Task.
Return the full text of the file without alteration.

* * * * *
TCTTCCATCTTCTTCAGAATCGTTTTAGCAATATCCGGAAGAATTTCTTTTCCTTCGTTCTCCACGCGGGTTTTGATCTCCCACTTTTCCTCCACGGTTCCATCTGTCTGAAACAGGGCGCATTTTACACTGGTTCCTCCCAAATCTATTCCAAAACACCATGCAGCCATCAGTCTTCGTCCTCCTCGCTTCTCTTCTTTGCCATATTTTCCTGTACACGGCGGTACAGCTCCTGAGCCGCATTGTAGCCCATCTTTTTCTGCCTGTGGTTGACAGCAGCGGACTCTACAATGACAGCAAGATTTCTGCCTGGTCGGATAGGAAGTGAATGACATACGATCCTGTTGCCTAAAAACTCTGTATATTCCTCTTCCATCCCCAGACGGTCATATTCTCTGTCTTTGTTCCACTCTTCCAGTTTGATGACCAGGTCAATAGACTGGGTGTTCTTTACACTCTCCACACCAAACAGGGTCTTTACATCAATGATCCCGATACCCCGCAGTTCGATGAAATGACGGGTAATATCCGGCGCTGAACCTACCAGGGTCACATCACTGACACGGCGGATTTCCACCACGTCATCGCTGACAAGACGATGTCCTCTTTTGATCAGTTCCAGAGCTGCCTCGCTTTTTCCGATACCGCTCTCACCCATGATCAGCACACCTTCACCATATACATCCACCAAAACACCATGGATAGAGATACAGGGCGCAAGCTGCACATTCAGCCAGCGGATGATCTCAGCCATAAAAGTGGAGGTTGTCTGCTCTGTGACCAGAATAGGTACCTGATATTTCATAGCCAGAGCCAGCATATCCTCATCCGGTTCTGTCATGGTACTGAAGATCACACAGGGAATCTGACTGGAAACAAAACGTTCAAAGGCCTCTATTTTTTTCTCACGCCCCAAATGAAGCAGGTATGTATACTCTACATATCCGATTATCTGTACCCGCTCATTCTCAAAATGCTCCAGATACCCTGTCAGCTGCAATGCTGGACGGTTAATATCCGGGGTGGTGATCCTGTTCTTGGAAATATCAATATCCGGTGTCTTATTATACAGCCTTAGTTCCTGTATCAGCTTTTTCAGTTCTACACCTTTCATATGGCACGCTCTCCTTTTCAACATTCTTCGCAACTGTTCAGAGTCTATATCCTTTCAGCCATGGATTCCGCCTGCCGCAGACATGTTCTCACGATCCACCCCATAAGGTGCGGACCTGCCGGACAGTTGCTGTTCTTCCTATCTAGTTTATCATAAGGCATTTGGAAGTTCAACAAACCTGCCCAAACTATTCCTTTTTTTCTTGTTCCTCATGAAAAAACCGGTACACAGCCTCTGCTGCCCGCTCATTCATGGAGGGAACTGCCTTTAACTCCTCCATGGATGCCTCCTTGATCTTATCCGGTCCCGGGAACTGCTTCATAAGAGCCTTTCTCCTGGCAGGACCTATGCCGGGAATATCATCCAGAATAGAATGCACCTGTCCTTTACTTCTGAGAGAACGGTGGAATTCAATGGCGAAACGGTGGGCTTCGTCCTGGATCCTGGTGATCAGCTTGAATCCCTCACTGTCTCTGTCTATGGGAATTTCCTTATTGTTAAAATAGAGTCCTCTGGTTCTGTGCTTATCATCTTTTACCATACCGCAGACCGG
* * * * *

TCTTCCATCTTCTTCAGAATCGTTTTAGCAATATCCGGAAGAATTTCTTTTCCTTCGTTCTCCACGCGGGTTTTGATCTCCCACTTTTCCTCCACGGTTCCATCTGTCTGAAACAGGGCGCATTTTACACTGGTTCCTCCCAAATCTATTCCAAAACACCATGCAGCCATCAGTCTTCGTCCTCCTCGCTTCTCTTCTTTGCCATATTTTCCTGTACACGGCGGTACAGCTCCTGAGCCGCATTGTAGCCCATCTTTTTCTGCCTGTGGTTGACAGCAGCGGACTCTACAATGACAGCAAGATTTCTGCCTGGTCGGATAGGAAGTGAATGACATACGATCCTGTTGCCTAAAAACTCTGTATATTCCTCTTCCATCCCCAGACGGTCATATTCTCTGTCTTTGTTCCACTCTTCCAGTTTGATGACCAGGTCAATAGACTGGGTGTTCTTTACACTCTCCACACCAAACAGGGTCTTTACATCAATGATCCCGATACCCCGCAGTTCGATGAAATGACGGGTAATATCCGGCGCTGAACCTACCAGGGTCACATCACTGACACGGCGGATTTCCACCACGTCATCGCTGACAAGACGATGTCCTCTTTTGATCAGTTCCAGAGCTGCCTCGCTTTTTCCGATACCGCTCTCACCCATGATCAGCACACCTTCACCATATACATCCACCAAAACACCATGGATAGAGATACAGGGCGCAAGCTGCACATTCAGCCAGCGGATGATCTCAGCCATAAAAGTGGAGGTTGTCTGCTCTGTGACCAGAATAGGTACCTGATATTTCATAGCCAGAGCCAGCATATCCTCATCCGGTTCTGTCATGGTACTGAAGATCACACAGGGAATCTGACTGGAAACAAAACGTTCAAAGGCCTCTATTTTTTTCTCACGCCCCAAATGAAGCAGGTATGTATACTCTACATATCCGATTATCTGTACCCGCTCATTCTCAAAATGCTCCAGATACCCTGTCAGCTGCAATGCTGGACGGTTAATATCCGGGGTGGTGATCCTGTTCTTGGAAATATCAATATCCGGTGTCTTATTATACAGCCTTAGTTCCTGTATCAGCTTTTTCAGTTCTACACCTTTCATATGGCACGCTCTCCTTTTCAACATTCTTCGCAACTGTTCAGAGTCTATATCCTTTCAGCCATGGATTCCGCCTGCCGCAGACATGTTCTCACGATCCACCCCATAAGGTGCGGACCTGCCGGACAGTTGCTGTTCTTCCTATCTAGTTTATCATAAGGCATTTGGAAGTTCAACAAACCTGCCCAAACTATTCCTTTTTTTCTTGTTCCTCATGAAAAAACCGGTACACAGCCTCTGCTGCCCGCTCATTCATGGAGGGAACTGCCTTTAACTCCTCCATGGATGCCTCCTTGATCTTATCCGGTCCCGGGAACTGCTTCATAAGAGCCTTTCTCCTGGCAGGACCTATGCCGGGAATATCATCCAGAATAGAATGCACCTGTCCTTTACTTCTGAGAGAACGGTGGAATTCAATGGCGAAACGGTGGGCTTCGTCCTGGATCCTGGTGATCAGCTTGAATCCCTCACTGTCTCTGTCTATGGGAATTTCCTTATTGTTAAAATAGAGTCCTCTGGTTCTGTGCTTATCATCTTTTACCATACCGCAGACCGG